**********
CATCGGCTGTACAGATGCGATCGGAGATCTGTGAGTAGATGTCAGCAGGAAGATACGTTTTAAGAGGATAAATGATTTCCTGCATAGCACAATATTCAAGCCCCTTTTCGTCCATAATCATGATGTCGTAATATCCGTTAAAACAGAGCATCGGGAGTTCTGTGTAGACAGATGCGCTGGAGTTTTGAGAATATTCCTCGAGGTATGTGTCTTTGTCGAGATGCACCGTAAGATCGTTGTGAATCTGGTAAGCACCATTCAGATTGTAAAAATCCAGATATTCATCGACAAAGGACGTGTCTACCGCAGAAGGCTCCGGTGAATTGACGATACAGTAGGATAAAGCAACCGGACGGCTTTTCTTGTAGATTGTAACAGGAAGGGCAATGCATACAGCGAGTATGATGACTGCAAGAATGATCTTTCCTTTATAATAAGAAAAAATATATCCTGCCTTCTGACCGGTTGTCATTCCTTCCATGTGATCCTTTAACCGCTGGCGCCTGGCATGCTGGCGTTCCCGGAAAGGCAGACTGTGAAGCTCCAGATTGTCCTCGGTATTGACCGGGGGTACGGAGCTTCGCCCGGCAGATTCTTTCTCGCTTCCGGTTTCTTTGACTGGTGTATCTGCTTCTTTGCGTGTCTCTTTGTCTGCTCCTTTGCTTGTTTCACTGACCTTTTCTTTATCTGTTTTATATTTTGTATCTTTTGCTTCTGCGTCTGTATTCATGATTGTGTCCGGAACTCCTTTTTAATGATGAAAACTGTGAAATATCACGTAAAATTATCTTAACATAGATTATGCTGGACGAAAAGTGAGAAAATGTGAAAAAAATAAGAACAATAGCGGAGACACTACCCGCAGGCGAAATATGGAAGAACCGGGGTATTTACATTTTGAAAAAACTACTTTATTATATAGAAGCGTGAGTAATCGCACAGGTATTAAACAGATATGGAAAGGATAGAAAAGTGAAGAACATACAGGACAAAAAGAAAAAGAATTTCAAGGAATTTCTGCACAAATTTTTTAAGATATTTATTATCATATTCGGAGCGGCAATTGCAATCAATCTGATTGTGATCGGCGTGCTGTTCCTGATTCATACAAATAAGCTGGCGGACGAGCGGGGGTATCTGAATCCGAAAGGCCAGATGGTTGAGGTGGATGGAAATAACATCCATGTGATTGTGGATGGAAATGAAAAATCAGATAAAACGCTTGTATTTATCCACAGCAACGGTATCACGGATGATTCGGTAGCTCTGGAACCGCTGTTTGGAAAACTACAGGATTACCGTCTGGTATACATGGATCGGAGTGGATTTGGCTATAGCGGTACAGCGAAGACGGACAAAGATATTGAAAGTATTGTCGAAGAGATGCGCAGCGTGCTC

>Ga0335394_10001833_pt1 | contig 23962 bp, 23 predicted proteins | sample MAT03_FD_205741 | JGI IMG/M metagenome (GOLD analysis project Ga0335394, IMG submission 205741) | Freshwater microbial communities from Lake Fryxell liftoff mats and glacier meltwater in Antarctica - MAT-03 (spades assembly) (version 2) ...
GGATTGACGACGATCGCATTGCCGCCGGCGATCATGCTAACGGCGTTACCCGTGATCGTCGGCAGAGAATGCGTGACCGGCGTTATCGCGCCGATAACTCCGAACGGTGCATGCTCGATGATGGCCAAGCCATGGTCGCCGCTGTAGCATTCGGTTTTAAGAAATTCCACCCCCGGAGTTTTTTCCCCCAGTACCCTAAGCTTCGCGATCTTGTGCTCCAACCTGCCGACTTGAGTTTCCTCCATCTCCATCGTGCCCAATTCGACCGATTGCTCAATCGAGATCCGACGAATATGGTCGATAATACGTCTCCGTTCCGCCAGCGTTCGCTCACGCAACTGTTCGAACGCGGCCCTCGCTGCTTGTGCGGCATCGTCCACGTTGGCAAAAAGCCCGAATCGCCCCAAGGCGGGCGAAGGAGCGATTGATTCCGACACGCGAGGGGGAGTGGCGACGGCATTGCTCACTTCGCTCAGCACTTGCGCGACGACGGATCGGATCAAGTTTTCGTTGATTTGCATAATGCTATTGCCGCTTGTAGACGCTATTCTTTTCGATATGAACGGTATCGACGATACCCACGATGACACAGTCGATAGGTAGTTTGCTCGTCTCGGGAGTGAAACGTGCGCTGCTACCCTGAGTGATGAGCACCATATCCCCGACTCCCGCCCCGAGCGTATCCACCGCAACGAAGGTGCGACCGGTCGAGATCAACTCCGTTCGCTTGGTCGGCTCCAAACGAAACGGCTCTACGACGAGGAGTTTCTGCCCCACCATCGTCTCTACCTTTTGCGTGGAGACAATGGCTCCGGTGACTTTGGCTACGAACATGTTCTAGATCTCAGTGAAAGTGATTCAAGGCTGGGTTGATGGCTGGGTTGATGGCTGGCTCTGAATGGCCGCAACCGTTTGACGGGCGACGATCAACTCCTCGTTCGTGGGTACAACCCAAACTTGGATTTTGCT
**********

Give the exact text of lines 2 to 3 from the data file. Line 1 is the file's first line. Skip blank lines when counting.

>Ga0335394_10001833_pt1 | contig 23962 bp, 23 predicted proteins | sample MAT03_FD_205741 | JGI IMG/M metagenome (GOLD analysis project Ga0335394, IMG submission 205741) | Freshwater microbial communities from Lake Fryxell liftoff mats and glacier meltwater in Antarctica - MAT-03 (spades assembly) (version 2) ...
GGATTGACGACGATCGCATTGCCGCCGGCGATCATGCTAACGGCGTTACCCGTGATCGTCGGCAGAGAATGCGTGACCGGCGTTATCGCGCCGATAACTCCGAACGGTGCATGCTCGATGATGGCCAAGCCATGGTCGCCGCTGTAGCATTCGGTTTTAAGAAATTCCACCCCCGGAGTTTTTTCCCCCAGTACCCTAAGCTTCGCGATCTTGTGCTCCAACCTGCCGACTTGAGTTTCCTCCATCTCCATCGTGCCCAATTCGACCGATTGCTCAATCGAGATCCGACGAATATGGTCGATAATACGTCTCCGTTCCGCCAGCGTTCGCTCACGCAACTGTTCGAACGCGGCCCTCGCTGCTTGTGCGGCATCGTCCACGTTGGCAAAAAGCCCGAATCGCCCCAAGGCGGGCGAAGGAGCGATTGATTCCGACACGCGAGGGGGAGTGGCGACGGCATTGCTCACTTCGCTCAGCACTTGCGCGACGACGGATCGGATCAAGTTTTCGTTGATTTGCATAATGCTATTGCCGCTTGTAGACGCTATTCTTTTCGATATGAACGGTATCGACGATACCCACGATGACACAGTCGATAGGTAGTTTGCTCGTCTCGGGAGTGAAACGTGCGCTGCTACCCTGAGTGATGAGCACCATATCCCCGACTCCCGCCCCGAGCGTATCCACCGCAACGAAGGTGCGACCGGTCGAGATCAACTCCGTTCGCTTGGTCGGCTCCAAACGAAACGGCTCTACGACGAGGAGTTTCTGCCCCACCATCGTCTCTACCTTTTGCGTGGAGACAATGGCTCCGGTGACTTTGGCTACGAACATGTTCTAGATCTCAGTGAAAGTGATTCAAGGCTGGGTTGATGGCTGGGTTGATGGCTGGCTCTGAATGGCCGCAACCGTTTGACGGGCGACGATCAACTCCTCGTTCGTGGGTACAACCCAAACTTGGATTTTGCT